One winter flour ran out. There was very little to be had in Gore Bay, so my father drove on the ice to Cockburn Island in March and brought back two barrels, which he shared with the neighbours. When the first boat arrived in Gore Bay late in May, Stewart Clarke borrowed a punt from Joe Mastin and rowed to Elizabeth Bay with two barrels of flour.
Wm. Ainslie was the next to settle on the Hope property. William Morden with his family on lot 10, con. 9, in 1887 or 1888. Then John B. Bailey on lot ? con. 10. he only stayed two or three years, then moved to Evansville.
About 1890, John H. Williams settled on lot 3, con. 7, then Arthur Williams on lot 11. con. ? in 1894. In 1898 or 99, Wm. Noakes purchased lot 13, Con. ? and a few years later started farming there. About the same time James Burnett, of Sheguiandah, settled on lot 13, con. ?. In 1903, Joseph Williams started farming on lot 12, con. 8.
It was not until 1894 that the school section was formed, and the next year they hired their first teachers, Miss Ida Swigley for three months. School was held in a vacant house that had been built by Colin Bailey, and seats and desks were home-made. The next spring, 1896, the ground was cleared, and a frame school built, which is still in use. The first teacher was Oliver Flanagan, who stayed two years.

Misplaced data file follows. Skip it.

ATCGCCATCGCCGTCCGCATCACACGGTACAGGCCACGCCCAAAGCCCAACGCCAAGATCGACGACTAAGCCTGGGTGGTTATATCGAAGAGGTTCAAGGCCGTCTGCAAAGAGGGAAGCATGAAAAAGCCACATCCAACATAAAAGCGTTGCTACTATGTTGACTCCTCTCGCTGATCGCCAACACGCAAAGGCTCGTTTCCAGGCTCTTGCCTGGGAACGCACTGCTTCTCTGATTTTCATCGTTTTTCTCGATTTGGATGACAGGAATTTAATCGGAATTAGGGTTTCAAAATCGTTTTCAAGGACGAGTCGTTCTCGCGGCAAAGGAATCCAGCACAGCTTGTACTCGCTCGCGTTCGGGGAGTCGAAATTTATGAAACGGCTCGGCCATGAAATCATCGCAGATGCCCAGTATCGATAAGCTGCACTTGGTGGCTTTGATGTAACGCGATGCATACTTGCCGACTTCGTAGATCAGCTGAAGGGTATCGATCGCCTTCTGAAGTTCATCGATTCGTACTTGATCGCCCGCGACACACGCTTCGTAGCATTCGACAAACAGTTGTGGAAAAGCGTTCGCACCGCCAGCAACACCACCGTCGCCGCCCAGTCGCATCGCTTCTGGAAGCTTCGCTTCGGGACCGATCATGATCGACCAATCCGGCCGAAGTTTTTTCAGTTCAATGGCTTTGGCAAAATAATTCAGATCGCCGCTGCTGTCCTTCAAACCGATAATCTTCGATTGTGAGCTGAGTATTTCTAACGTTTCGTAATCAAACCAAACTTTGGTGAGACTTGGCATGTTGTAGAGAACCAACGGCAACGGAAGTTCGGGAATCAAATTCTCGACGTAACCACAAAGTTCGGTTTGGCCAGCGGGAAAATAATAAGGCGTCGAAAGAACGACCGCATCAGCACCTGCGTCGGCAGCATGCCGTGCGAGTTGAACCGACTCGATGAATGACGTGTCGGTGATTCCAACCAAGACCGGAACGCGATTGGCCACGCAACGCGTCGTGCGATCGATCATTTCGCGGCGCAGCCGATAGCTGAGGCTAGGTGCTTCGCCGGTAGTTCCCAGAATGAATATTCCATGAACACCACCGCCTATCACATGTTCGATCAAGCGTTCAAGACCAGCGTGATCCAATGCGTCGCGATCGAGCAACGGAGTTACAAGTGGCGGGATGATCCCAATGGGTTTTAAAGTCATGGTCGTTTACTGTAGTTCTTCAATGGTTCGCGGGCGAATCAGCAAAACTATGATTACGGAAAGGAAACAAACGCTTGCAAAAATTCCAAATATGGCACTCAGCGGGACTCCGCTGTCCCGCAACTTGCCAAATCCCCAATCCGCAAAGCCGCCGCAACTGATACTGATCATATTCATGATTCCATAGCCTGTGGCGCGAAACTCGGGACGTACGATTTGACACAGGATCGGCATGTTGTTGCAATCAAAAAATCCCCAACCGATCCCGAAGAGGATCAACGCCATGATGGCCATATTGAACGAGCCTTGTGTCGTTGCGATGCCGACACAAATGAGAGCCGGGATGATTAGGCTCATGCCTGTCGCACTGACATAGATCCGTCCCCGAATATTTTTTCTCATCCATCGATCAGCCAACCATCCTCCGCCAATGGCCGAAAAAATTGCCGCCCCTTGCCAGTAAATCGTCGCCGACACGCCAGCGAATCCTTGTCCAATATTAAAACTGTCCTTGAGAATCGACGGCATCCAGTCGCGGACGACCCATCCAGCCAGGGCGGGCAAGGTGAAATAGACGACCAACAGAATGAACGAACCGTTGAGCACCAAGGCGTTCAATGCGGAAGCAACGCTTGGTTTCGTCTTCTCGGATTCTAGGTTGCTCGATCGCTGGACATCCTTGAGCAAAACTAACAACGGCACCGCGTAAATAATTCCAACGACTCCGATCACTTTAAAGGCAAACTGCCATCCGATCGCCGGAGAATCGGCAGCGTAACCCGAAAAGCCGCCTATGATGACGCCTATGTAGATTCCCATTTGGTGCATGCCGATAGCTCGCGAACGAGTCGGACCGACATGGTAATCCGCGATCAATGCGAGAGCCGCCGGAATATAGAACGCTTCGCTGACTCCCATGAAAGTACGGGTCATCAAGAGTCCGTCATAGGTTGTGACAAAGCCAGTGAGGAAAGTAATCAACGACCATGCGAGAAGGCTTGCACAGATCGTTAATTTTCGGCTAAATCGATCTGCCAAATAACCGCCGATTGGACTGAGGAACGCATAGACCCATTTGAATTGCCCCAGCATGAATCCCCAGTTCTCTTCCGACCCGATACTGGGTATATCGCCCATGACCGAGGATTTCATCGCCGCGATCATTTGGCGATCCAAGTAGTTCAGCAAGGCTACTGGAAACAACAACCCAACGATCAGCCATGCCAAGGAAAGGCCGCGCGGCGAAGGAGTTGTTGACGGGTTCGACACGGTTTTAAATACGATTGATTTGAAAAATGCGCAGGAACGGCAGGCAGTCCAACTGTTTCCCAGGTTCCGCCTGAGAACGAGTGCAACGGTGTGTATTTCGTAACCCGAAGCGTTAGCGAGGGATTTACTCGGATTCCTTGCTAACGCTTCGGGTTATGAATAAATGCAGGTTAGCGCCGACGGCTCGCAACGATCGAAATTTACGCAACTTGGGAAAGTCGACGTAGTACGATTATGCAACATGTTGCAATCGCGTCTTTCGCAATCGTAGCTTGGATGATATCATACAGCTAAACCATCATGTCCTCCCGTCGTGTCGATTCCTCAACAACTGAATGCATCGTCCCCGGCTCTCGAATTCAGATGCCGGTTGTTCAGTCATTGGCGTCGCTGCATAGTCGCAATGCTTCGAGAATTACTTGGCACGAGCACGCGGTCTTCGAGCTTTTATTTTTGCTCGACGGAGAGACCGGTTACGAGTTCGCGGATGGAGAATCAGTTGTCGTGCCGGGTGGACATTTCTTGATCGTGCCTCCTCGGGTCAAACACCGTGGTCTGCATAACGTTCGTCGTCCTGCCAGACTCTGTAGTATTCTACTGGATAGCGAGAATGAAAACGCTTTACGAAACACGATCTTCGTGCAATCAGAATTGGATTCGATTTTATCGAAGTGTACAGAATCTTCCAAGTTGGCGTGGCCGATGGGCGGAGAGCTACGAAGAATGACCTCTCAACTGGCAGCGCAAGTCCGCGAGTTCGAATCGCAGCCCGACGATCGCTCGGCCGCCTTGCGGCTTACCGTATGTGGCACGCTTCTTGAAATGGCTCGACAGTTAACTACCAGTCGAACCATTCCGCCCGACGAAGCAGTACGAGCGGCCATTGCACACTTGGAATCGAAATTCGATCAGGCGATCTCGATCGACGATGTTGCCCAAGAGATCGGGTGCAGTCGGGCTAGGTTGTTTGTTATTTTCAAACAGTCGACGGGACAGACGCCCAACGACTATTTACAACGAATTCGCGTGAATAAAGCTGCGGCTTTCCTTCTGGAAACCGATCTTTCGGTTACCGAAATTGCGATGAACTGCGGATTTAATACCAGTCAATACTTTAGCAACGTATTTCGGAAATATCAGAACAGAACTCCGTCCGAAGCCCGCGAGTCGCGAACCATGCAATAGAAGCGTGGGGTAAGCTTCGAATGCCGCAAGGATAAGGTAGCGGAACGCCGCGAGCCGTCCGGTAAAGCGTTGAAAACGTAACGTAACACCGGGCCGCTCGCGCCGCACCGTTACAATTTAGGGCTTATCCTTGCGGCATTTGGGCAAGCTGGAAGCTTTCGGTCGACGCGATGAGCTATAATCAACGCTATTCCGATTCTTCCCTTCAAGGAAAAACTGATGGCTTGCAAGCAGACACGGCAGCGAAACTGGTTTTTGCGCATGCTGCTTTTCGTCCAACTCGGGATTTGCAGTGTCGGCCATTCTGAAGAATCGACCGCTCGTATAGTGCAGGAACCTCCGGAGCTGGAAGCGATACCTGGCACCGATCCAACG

For the first few years we had no minster, and then for several years Presbyterian Students supplied in the summer months walking from Silver Water to Elizabeth Bay and Evansville. After William Morden came, he frequently held services in the winter. Church and Sunday School was held in our house until the school-house was built. Mrs. William Morden and my mother kept Sunday School going for years and almost everyone attended. After the school was built, services were held there until the United Church was opened in 1925.
At first mail was sent out and brought in by anyone who happened to be going to Gore Bay which was not very frequent. Later the neighbours took turns going once a week to Colin Campbell's in Evansville and bringing the mail for the settlement. When the post office here was opened about 1895, James Blackburn, was the first postmaster. It was moved in 1902 to J. H. Williams where it remained until 1930, when it was moved to its present location.
Father: John BAILEY b: 28 Oct 1836 in Peel County, Ontario, Canada
Mother: Nancy BARBER b: 1 Jan 1841 in Ireland
Sarah Jane BAILEY b: 28 Apr 1859 in Grey County, Ontario, Canada
17 Nov 1888
in Little Current, Manitoulin Island, Ontario, Canada
Ontario Vital Records - Marriages #001 105 - 1888
John BAILEY, 25, born Grey County and Sarah BAILEY, 25, born Bentic were married 17 November 1888 in Little Current. Parents of Groom: John Bailey and Mary Barper. Parents of Bride: William Bailey and Christena Campbell.
- Change Date:
1 Jul 2009
- David Norman BAILEY b: 25 May 1892 in Burpee Township, Manitoulin Island, Ontario, Canada
- Orma BAILEY b: Aug 1895 in Burpee Township, Manitoulin Island, Ontario, Canada
- Niel BAILEY b: 10 Jun 1898 in Burpee Township, Manitoulin Island, Ontario, Canada
- Isabella Christina BAILEY b: 19 Mar 1901 in Burpee Township, Manitoulin Island, Ontario, Canada